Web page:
NFL coaches, front-office personnel and owners are probably better off saying nothing about domestic violence. We all know when they talk tough, they don’t really mean it.
It’s easy to make proclamations in an interview though. Like New York Giants coach Ben McAdoo did in January, when asked by the New York Post what he won’t tolerate as a head coach. According to the Q&A transcript, McAdoo gave one answer:
“Domestic violence is something that we’re all cracking down on in this league,” McAdoo said. “That’s something that’s important to us as an organization, important to me as a man, and important to me as a coach.”
McAdoo didn’t even get exposed as a hypocrite over one of his team’s stars. His kicker Josh Brown — a fine kicker, but certainly not irreplaceable — was suspended one game for violating the personal conduct policy after he was arrested for misdemeanor domestic violence in 2015 (and no, I don’t know why the NFL went light on him either). Then the media started looking into Brown’s history, since the arrest was never publicized. Brown’s wife claimed he had been physically violent with her more than 20 times.
Now remember, McAdoo was asked what he won’t tolerate as a head coach, and the one thing he said was “domestic violence.”
“We support the league office in their decision and their stance on personal conduct,” McAdoo said last week, according to the New York Daily News. “I do support Josh as a man, a father, and a player. We treat these situations on a case-by-case basis.”
But as new information surfaced about previous incidents, McAdoo couldn’t just keep ignoring it, right? No tolerance, after all.
“I’ve said everything that I’m gonna say about Josh,” McAdoo said on Tuesday, according to the New York Daily News. “I respect that you have to ask that question but my comments stay my comments.”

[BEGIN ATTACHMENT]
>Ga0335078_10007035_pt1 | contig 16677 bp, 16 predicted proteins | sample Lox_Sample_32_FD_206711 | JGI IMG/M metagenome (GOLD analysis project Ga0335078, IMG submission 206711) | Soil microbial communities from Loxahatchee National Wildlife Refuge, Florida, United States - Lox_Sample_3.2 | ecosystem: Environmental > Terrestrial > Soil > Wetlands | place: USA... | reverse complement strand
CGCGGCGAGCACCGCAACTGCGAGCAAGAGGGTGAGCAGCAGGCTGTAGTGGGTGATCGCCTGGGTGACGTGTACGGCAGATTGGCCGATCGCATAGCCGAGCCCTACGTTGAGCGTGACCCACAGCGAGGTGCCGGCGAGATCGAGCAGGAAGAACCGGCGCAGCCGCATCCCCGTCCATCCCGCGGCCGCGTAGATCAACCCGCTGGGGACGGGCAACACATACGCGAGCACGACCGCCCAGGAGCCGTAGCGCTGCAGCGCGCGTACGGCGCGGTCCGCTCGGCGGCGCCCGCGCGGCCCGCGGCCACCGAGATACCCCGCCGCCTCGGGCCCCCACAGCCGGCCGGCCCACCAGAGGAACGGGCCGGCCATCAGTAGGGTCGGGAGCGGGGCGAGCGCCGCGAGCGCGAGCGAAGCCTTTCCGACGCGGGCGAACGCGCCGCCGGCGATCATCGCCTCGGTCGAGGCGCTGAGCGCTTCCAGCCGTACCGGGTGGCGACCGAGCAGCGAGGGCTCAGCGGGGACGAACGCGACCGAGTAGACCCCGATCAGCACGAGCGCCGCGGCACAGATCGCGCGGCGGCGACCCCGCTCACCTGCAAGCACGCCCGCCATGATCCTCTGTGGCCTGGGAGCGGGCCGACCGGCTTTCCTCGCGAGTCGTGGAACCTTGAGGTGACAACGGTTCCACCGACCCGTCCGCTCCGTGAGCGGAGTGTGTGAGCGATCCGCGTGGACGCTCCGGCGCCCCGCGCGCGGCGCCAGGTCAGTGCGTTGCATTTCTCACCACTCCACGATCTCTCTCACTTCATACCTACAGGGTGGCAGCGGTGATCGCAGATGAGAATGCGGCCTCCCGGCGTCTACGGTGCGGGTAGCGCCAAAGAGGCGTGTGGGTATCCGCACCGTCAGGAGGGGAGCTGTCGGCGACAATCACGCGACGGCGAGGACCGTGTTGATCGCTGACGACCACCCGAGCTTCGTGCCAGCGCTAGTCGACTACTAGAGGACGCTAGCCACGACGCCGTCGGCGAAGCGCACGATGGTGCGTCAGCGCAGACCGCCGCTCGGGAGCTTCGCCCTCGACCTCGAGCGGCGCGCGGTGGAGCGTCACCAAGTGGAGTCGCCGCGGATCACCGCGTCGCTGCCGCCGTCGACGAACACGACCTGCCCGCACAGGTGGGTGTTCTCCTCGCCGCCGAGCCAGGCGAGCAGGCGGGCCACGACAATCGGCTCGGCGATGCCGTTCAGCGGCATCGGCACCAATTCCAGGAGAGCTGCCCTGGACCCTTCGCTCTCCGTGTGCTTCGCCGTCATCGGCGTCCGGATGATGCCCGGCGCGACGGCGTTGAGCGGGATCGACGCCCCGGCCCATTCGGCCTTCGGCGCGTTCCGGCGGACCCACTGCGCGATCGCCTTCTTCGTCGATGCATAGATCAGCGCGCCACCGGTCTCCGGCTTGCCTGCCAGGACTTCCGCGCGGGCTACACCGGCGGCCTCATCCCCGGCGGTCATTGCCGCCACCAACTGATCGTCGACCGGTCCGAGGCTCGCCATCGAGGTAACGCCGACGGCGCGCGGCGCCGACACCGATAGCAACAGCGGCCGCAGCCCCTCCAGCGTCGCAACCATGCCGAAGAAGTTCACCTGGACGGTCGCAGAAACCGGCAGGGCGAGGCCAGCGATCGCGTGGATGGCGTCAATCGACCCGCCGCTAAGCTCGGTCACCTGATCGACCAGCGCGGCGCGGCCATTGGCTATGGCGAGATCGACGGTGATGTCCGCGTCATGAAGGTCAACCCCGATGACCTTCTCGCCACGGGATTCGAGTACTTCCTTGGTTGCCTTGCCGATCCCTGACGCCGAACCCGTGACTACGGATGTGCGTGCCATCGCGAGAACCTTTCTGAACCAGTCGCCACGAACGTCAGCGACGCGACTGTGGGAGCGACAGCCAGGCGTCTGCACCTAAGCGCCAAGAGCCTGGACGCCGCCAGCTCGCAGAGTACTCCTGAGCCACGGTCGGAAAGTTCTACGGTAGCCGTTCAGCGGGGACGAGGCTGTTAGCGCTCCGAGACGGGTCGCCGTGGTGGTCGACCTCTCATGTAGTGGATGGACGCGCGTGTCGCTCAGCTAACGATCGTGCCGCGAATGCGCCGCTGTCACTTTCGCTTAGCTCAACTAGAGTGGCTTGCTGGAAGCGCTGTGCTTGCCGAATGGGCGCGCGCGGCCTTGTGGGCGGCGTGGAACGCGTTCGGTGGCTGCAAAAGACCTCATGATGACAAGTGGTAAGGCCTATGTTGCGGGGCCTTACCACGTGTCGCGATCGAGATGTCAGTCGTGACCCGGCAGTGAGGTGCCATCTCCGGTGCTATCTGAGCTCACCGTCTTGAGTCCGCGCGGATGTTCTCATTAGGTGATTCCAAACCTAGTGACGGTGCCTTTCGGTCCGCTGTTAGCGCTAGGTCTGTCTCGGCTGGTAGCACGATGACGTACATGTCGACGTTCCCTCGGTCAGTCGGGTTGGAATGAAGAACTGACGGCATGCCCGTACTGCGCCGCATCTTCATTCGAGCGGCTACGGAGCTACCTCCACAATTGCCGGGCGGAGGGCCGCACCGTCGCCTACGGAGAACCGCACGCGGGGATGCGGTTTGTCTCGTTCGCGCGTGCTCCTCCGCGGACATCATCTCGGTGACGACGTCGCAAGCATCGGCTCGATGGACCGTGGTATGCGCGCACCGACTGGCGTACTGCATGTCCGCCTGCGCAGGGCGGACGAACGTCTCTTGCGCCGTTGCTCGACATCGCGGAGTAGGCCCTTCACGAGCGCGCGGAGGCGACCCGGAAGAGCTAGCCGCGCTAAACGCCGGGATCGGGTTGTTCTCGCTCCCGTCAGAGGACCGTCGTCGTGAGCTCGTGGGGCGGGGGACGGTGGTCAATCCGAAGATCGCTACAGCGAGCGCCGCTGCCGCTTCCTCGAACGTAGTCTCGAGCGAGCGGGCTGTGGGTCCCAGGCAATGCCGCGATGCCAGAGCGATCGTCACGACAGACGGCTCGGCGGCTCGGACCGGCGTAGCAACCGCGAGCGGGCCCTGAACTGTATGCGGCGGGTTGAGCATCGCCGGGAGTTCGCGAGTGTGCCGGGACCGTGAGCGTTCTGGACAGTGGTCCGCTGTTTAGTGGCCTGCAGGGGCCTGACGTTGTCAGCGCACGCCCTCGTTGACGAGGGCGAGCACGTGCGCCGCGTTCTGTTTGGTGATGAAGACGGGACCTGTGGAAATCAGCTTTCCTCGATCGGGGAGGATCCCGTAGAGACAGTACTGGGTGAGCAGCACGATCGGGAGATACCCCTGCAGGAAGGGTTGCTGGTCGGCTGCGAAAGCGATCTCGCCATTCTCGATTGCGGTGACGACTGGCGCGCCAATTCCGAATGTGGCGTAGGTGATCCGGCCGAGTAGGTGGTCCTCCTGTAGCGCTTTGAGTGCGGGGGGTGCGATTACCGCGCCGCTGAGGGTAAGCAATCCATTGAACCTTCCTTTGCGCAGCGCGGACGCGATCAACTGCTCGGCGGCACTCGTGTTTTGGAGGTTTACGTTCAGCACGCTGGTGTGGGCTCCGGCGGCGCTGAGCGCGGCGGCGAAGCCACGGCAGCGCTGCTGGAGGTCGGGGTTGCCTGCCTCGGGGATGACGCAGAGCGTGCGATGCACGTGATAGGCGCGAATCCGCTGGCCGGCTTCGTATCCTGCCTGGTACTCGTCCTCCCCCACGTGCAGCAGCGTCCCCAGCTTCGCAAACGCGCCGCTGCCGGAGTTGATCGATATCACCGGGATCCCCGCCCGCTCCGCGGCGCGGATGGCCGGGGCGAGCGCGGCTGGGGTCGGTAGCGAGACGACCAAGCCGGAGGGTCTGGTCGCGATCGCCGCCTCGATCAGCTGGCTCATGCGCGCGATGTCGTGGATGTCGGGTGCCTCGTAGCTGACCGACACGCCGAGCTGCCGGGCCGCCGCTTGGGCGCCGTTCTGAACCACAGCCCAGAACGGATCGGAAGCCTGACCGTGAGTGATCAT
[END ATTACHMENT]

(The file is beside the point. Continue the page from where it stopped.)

I guess domestic violence is not quite as “important to me as a man” as it was before it involved one of his players. If you have no interest in taking action when actually faced with a domestic violence case, why even talk about it?
In the back of our minds, we should know most NFL people are full of it when they talk about issues like domestic violence. It might be important to them to some level (and at very least it’s important for them to project the public image that it’s important to them), but not as important as retaining a kicker who hit 93.8 percent of his field goals last season, much less if one of the team’s true stars was involved in something like this. If your team has said they won’t tolerate domestic violence, take a moment and wonder what its reaction would be if there was a case involving the starting quarterback or another star.
The league can take note, too, because all its talk about domestic violence is only as good as their actions, and the one-game suspension of Brown has been roundly criticized.
Maybe the real lesson here is that teams and the league should get out of the business of talking tough on domestic violence, at least until they’re ready to finally back it up.
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